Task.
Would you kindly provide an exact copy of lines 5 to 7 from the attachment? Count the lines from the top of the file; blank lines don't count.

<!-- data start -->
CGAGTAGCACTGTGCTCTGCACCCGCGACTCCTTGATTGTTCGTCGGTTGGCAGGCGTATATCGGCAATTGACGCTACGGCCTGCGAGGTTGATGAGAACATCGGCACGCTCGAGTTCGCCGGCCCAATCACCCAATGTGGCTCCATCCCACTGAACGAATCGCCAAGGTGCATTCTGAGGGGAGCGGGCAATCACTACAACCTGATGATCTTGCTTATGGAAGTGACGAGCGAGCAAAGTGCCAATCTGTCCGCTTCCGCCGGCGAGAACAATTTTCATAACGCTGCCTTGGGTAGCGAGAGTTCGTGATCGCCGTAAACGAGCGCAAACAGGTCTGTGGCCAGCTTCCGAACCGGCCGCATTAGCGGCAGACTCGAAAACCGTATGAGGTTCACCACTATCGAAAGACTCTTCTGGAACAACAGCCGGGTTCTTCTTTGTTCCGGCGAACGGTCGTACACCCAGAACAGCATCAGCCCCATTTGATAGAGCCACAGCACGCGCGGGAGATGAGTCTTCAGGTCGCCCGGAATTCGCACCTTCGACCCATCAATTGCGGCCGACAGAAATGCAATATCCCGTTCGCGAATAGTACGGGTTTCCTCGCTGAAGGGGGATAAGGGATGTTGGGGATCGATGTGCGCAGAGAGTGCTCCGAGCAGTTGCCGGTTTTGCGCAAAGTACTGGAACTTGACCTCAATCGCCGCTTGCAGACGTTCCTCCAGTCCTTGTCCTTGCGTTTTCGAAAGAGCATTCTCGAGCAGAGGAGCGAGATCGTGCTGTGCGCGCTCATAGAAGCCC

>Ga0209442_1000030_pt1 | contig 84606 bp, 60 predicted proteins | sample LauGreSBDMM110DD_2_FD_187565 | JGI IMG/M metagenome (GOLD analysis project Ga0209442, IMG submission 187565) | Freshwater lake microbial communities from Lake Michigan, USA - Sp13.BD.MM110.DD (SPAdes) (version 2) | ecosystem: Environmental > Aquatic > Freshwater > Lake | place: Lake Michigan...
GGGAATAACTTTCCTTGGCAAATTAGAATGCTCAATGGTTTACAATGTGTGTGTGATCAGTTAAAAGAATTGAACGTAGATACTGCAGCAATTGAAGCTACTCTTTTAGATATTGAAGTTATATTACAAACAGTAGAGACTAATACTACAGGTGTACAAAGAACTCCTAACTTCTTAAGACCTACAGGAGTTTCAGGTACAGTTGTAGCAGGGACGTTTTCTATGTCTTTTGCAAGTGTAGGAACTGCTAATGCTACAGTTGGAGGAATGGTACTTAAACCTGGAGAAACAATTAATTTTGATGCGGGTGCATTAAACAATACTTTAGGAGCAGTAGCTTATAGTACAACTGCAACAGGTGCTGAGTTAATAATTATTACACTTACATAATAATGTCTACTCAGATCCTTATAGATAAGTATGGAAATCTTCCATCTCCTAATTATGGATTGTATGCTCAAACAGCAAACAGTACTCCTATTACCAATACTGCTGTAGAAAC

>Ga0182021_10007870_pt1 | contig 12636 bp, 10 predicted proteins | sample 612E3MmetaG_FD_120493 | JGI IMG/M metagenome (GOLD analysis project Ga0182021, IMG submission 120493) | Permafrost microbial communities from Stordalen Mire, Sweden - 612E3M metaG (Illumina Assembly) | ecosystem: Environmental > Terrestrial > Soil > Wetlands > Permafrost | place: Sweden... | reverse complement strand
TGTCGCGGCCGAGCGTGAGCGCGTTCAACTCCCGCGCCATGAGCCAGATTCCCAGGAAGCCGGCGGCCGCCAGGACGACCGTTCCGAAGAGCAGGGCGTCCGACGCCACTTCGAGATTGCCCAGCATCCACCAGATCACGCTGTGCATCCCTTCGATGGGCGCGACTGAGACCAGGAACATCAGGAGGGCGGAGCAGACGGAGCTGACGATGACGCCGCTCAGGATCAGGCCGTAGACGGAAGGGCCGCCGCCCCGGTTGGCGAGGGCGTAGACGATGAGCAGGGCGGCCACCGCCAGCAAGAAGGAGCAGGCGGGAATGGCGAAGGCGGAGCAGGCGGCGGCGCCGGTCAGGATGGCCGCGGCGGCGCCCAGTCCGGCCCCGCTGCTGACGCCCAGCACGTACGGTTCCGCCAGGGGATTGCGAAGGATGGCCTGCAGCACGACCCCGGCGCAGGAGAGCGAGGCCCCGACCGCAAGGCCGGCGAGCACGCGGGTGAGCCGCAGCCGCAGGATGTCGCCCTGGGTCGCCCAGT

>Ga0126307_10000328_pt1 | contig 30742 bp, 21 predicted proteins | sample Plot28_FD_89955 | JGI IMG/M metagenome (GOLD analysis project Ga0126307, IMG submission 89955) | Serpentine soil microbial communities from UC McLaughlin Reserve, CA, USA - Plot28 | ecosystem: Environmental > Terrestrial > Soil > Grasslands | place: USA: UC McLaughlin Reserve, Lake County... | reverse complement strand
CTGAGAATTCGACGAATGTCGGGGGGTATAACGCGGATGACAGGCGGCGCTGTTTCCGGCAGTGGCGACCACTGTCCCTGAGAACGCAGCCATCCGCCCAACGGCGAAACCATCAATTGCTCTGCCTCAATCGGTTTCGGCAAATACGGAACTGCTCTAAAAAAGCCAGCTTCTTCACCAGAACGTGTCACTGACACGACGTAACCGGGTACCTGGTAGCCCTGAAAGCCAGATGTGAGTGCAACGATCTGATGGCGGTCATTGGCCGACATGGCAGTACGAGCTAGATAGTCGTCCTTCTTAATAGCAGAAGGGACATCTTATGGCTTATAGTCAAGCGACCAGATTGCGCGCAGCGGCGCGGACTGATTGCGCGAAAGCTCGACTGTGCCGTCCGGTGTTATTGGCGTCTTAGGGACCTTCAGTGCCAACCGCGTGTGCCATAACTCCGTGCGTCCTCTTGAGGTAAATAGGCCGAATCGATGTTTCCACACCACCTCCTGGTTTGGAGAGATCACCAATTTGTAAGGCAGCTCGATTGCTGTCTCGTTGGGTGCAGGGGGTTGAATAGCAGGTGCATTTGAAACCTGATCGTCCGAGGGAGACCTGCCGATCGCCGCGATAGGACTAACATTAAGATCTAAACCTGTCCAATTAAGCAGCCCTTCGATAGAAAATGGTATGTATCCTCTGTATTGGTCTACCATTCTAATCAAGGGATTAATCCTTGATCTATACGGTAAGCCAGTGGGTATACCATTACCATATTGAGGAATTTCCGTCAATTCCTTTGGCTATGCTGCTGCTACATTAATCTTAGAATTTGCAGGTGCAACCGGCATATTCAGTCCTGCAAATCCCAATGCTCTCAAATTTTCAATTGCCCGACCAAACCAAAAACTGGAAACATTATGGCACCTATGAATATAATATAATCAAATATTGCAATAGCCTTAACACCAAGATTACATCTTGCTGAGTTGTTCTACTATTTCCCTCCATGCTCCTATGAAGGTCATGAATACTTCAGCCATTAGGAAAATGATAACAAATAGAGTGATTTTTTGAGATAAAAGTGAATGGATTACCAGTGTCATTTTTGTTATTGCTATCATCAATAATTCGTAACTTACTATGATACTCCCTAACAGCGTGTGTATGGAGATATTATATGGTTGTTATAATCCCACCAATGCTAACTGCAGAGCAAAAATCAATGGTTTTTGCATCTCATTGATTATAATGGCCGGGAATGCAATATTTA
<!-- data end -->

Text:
TGTCGCGGCCGAGCGTGAGCGCGTTCAACTCCCGCGCCATGAGCCAGATTCCCAGGAAGCCGGCGGCCGCCAGGACGACCGTTCCGAAGAGCAGGGCGTCCGACGCCACTTCGAGATTGCCCAGCATCCACCAGATCACGCTGTGCATCCCTTCGATGGGCGCGACTGAGACCAGGAACATCAGGAGGGCGGAGCAGACGGAGCTGACGATGACGCCGCTCAGGATCAGGCCGTAGACGGAAGGGCCGCCGCCCCGGTTGGCGAGGGCGTAGACGATGAGCAGGGCGGCCACCGCCAGCAAGAAGGAGCAGGCGGGAATGGCGAAGGCGGAGCAGGCGGCGGCGCCGGTCAGGATGGCCGCGGCGGCGCCCAGTCCGGCCCCGCTGCTGACGCCCAGCACGTACGGTTCCGCCAGGGGATTGCGAAGGATGGCCTGCAGCACGACCCCGGCGCAGGAGAGCGAGGCCCCGACCGCAAGGCCGGCGAGCACGCGGGTGAGCCGCAGCCGCAGGATGTCGCCCTGGGTCGCCCAGT

>Ga0126307_10000328_pt1 | contig 30742 bp, 21 predicted proteins | sample Plot28_FD_89955 | JGI IMG/M metagenome (GOLD analysis project Ga0126307, IMG submission 89955) | Serpentine soil microbial communities from UC McLaughlin Reserve, CA, USA - Plot28 | ecosystem: Environmental > Terrestrial > Soil > Grasslands | place: USA: UC McLaughlin Reserve, Lake County... | reverse complement strand
CTGAGAATTCGACGAATGTCGGGGGGTATAACGCGGATGACAGGCGGCGCTGTTTCCGGCAGTGGCGACCACTGTCCCTGAGAACGCAGCCATCCGCCCAACGGCGAAACCATCAATTGCTCTGCCTCAATCGGTTTCGGCAAATACGGAACTGCTCTAAAAAAGCCAGCTTCTTCACCAGAACGTGTCACTGACACGACGTAACCGGGTACCTGGTAGCCCTGAAAGCCAGATGTGAGTGCAACGATCTGATGGCGGTCATTGGCCGACATGGCAGTACGAGCTAGATAGTCGTCCTTCTTAATAGCAGAAGGGACATCTTATGGCTTATAGTCAAGCGACCAGATTGCGCGCAGCGGCGCGGACTGATTGCGCGAAAGCTCGACTGTGCCGTCCGGTGTTATTGGCGTCTTAGGGACCTTCAGTGCCAACCGCGTGTGCCATAACTCCGTGCGTCCTCTTGAGGTAAATAGGCCGAATCGATGTTTCCACACCACCTCCTGGTTTGGAGAGATCACCAATTTGTAAGGCAGCTCGATTGCTGTCTCGTTGGGTGCAGGGGGTTGAATAGCAGGTGCATTTGAAACCTGATCGTCCGAGGGAGACCTGCCGATCGCCGCGATAGGACTAACATTAAGATCTAAACCTGTCCAATTAAGCAGCCCTTCGATAGAAAATGGTATGTATCCTCTGTATTGGTCTACCATTCTAATCAAGGGATTAATCCTTGATCTATACGGTAAGCCAGTGGGTATACCATTACCATATTGAGGAATTTCCGTCAATTCCTTTGGCTATGCTGCTGCTACATTAATCTTAGAATTTGCAGGTGCAACCGGCATATTCAGTCCTGCAAATCCCAATGCTCTCAAATTTTCAATTGCCCGACCAAACCAAAAACTGGAAACATTATGGCACCTATGAATATAATATAATCAAATATTGCAATAGCCTTAACACCAAGATTACATCTTGCTGAGTTGTTCTACTATTTCCCTCCATGCTCCTATGAAGGTCATGAATACTTCAGCCATTAGGAAAATGATAACAAATAGAGTGATTTTTTGAGATAAAAGTGAATGGATTACCAGTGTCATTTTTGTTATTGCTATCATCAATAATTCGTAACTTACTATGATACTCCCTAACAGCGTGTGTATGGAGATATTATATGGTTGTTATAATCCCACCAATGCTAACTGCAGAGCAAAAATCAATGGTTTTTGCATCTCATTGATTATAATGGCCGGGAATGCAATATTTA